The efficiency of central air conditioning systems is rated by a Seasonal Energy Efficiency Ratio (SEER). SEER ratings typically range from 13 to 23, with the highest numbers indicating the most efficient units that offer the most energy savings year after year. Fortunately, great strides have been made in the last 10 years to increase the efficiency of new air conditioners and heat pumps.
The typical SEER rating of air conditioners manufactured before 1992 is about 6.0. In 1992, the federal government established the minimum cooling efficiency standard for units installed in new homes at 10. The minimum SEER value changed again on January 23, 2006 to a SEER of 13. To be considered as high-efficiency units, air conditioners must have a SEER rating of at least 14. The SEER rating is usually shown on a yellow and black Energy Guide sticker attached to the outside unit of the air conditioner.
Central air conditioners that are in the top 25 percent of efficient models may carry the Energy Star® label. To qualify, they must have a minimum SEER efficiency level of 14. Additionally, Energy Star® models must also have a minimum Energy Efficiency Ratio (EER) of at least 11.5 for split systems, and of at least 11.0 for single-package models. Air conditioners that bear the Energy Star® label may be twice as efficient as some existing systems.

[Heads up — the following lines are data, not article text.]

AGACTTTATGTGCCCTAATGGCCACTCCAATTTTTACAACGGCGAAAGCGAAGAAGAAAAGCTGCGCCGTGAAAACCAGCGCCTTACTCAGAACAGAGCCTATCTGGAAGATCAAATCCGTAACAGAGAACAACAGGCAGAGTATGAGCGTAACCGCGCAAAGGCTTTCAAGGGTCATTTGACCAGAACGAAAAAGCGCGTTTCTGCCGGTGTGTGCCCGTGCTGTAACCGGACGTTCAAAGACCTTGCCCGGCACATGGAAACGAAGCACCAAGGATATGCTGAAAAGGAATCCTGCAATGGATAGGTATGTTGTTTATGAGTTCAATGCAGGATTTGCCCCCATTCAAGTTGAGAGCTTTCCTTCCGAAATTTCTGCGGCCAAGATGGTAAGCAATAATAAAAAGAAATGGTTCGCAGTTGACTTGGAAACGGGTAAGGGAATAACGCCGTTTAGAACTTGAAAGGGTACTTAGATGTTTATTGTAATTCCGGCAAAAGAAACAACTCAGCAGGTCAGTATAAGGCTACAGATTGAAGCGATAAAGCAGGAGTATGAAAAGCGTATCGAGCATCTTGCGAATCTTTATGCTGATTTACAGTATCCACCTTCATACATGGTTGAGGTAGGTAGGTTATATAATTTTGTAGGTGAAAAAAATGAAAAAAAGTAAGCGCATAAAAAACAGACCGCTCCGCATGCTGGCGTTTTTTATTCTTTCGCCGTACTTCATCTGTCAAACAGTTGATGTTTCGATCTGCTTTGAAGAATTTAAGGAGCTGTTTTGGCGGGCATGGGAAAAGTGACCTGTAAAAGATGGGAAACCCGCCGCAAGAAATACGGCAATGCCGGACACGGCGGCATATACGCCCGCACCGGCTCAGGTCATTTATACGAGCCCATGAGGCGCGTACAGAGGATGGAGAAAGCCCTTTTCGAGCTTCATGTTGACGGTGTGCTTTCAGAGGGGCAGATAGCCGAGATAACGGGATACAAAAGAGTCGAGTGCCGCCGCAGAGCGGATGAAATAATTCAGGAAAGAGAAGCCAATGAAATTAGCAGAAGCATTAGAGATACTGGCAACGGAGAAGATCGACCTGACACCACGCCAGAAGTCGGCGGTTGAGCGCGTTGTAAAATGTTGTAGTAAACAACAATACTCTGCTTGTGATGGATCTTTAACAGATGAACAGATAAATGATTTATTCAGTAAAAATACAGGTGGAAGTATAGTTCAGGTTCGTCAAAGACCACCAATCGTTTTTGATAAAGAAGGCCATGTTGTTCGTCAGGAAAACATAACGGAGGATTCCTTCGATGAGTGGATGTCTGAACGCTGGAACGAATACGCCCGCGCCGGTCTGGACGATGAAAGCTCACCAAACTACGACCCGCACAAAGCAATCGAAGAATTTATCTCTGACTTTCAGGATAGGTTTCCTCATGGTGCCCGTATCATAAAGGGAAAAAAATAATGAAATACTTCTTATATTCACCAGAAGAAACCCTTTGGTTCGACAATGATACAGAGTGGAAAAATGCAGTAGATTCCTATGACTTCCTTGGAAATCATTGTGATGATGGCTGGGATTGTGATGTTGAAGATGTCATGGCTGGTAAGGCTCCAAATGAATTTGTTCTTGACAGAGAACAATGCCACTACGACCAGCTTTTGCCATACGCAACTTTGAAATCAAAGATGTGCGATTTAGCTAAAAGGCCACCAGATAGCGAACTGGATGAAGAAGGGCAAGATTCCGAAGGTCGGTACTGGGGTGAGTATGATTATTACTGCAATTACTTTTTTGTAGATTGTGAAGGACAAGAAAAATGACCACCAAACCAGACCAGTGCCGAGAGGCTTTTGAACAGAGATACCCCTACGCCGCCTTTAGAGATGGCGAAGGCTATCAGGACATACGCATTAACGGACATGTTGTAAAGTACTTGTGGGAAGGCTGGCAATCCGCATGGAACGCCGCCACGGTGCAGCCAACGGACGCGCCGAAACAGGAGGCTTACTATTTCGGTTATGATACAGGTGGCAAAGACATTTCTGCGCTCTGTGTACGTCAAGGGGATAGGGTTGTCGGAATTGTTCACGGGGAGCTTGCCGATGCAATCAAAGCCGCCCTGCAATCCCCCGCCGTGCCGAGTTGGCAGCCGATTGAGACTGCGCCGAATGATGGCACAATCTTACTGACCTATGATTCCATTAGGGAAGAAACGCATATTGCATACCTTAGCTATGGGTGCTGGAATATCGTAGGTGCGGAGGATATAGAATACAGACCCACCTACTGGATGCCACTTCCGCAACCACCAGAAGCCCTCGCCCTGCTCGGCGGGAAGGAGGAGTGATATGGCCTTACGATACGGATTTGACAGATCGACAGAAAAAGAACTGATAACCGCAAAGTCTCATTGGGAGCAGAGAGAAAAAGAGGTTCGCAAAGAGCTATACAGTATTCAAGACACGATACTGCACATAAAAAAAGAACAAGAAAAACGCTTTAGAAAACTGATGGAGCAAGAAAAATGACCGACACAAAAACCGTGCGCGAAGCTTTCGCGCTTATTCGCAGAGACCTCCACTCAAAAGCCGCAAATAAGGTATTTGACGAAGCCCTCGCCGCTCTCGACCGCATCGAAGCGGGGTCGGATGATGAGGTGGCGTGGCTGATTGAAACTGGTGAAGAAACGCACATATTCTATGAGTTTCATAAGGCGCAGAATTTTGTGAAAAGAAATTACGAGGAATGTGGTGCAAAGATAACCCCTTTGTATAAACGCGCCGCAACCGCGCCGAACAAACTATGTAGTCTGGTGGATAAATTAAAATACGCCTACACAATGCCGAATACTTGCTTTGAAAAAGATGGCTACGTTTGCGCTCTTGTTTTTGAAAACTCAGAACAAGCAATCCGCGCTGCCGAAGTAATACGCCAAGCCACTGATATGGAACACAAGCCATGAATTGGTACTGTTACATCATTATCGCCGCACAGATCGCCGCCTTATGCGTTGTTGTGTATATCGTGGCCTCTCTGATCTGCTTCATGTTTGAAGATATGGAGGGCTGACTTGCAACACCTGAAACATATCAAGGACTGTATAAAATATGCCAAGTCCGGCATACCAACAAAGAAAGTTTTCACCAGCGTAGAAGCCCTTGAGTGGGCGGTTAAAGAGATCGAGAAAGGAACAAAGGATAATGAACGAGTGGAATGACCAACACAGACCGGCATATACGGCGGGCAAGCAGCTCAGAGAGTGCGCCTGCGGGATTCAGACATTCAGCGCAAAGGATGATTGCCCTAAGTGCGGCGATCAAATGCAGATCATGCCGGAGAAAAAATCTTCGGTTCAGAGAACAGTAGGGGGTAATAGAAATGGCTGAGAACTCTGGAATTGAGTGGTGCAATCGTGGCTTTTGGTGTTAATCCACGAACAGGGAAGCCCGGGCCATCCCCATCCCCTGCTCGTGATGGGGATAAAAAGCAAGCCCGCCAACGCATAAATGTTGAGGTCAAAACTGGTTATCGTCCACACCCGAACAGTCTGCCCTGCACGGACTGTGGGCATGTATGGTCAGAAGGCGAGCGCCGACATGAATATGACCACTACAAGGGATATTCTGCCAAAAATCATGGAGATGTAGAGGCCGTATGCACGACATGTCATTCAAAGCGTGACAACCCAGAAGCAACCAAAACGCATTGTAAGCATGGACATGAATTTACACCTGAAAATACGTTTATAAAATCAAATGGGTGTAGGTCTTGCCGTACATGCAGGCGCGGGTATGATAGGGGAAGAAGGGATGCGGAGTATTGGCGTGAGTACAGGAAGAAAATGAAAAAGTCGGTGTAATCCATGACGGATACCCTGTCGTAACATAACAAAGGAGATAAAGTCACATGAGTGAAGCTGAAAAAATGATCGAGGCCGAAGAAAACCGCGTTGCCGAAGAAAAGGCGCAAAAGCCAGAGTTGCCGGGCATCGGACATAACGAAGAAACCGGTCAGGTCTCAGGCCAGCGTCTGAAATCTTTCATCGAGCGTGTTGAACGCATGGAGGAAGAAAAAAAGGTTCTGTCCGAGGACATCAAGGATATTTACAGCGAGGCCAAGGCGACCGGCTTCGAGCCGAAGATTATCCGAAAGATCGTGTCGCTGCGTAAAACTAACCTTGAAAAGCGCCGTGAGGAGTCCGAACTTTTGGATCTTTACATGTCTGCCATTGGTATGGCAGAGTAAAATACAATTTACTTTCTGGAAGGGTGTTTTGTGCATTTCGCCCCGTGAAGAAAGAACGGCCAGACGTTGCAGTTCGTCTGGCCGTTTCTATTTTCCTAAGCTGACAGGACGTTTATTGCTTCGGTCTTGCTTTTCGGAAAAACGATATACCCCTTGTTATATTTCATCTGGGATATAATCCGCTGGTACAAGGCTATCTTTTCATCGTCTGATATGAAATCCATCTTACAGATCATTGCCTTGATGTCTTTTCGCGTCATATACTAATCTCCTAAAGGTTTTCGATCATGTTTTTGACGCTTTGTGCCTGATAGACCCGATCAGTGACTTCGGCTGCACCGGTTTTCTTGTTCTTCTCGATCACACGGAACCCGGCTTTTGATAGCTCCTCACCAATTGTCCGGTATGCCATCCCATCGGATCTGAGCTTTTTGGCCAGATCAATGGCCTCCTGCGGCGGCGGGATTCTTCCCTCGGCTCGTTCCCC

Heat pumps also have heating efficiency ratings, indicated as a Heating Seasonal Performance Factor (HSPF). In general, the higher the HSPF rating, the less electricity the unit will use to do its job.
In 1992, the federal government established the minimum heating efficiency standard for new heat pumps at 6.8 HSPF. (Most heat pumps manufactured before 1992 had HSPF ratings below 5) The minimum HSPF standard changed again on January 23, 2006 to an HSPF of 7.7. Today, an HSPF of 8.2 or higher is considered “high-efficiency”; the maximum available is 9.35.
High-efficiency central air-conditioning heat pumps can also qualify as Energy Star� models. In addition to meeting the minimum SEER and EER requirements, they must also meet minimum HSPF requirements of 8.2 for split systems and 8.0 for single-package models.
Higher efficiency units usually cost more to purchase initially, but save money in the long run on operating costs.